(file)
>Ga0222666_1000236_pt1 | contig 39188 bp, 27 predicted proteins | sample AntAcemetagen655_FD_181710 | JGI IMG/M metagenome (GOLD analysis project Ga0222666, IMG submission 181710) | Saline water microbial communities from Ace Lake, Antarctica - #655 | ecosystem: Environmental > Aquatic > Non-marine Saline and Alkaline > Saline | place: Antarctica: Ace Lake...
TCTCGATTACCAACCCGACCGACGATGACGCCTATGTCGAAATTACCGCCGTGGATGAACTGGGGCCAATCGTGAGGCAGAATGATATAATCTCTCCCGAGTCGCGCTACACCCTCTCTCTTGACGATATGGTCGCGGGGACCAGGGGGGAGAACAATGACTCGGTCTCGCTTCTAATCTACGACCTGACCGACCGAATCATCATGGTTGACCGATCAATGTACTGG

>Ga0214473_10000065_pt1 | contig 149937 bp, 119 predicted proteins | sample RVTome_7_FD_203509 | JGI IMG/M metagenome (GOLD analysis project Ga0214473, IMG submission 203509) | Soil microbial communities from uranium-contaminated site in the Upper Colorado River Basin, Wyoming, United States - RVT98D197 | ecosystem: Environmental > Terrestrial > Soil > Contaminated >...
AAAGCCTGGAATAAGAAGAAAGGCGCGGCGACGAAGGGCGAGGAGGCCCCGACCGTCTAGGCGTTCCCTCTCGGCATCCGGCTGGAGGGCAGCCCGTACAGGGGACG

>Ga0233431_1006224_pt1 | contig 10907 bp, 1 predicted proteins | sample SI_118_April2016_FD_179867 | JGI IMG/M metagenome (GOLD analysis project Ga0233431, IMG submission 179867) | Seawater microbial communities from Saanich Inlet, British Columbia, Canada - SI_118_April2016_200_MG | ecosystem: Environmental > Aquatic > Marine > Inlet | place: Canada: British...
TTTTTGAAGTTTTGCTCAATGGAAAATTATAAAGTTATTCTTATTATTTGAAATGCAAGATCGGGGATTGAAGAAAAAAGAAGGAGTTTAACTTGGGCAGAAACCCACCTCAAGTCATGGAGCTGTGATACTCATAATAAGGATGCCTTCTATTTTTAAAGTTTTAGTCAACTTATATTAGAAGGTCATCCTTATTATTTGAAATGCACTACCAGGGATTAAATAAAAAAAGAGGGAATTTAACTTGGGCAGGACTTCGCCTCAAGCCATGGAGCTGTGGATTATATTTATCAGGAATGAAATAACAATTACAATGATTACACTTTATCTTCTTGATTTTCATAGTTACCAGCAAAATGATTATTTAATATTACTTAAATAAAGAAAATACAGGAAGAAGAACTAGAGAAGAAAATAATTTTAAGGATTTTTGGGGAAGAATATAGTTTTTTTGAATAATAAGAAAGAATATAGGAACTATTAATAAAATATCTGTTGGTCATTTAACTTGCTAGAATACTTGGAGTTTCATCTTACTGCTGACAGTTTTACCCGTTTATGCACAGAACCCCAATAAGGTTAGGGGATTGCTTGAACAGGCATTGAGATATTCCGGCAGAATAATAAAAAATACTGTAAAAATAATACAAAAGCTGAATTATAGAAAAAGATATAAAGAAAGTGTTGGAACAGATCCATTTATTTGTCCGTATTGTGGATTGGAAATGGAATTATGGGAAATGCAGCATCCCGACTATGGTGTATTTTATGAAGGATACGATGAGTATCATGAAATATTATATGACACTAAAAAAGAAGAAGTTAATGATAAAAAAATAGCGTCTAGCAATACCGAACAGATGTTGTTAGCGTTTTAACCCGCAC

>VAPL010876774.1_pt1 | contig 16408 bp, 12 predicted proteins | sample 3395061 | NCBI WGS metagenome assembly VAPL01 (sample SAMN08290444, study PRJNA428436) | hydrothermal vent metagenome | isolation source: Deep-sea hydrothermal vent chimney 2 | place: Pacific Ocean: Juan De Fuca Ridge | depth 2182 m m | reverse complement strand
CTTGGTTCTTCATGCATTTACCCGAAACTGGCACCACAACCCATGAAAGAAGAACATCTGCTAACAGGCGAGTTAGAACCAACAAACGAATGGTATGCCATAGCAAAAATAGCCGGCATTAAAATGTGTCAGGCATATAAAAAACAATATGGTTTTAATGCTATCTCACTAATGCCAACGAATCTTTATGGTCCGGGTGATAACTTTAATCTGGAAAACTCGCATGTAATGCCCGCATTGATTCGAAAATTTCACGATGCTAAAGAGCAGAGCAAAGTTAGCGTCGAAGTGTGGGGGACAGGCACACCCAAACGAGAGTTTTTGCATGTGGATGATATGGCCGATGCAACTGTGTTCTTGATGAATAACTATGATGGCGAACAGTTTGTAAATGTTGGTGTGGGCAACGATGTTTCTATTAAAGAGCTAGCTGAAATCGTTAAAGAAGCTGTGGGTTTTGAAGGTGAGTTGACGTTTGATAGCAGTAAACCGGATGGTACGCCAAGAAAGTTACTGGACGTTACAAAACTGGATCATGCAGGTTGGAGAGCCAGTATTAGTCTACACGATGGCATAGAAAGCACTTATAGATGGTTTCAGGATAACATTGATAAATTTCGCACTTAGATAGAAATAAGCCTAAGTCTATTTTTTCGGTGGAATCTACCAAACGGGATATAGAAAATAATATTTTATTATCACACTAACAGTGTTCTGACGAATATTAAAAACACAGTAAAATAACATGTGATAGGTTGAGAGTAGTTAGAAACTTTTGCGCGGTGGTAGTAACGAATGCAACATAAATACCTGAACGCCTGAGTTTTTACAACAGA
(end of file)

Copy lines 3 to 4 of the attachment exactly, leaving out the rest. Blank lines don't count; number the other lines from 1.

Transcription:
>Ga0214473_10000065_pt1 | contig 149937 bp, 119 predicted proteins | sample RVTome_7_FD_203509 | JGI IMG/M metagenome (GOLD analysis project Ga0214473, IMG submission 203509) | Soil microbial communities from uranium-contaminated site in the Upper Colorado River Basin, Wyoming, United States - RVT98D197 | ecosystem: Environmental > Terrestrial > Soil > Contaminated >...
AAAGCCTGGAATAAGAAGAAAGGCGCGGCGACGAAGGGCGAGGAGGCCCCGACCGTCTAGGCGTTCCCTCTCGGCATCCGGCTGGAGGGCAGCCCGTACAGGGGACG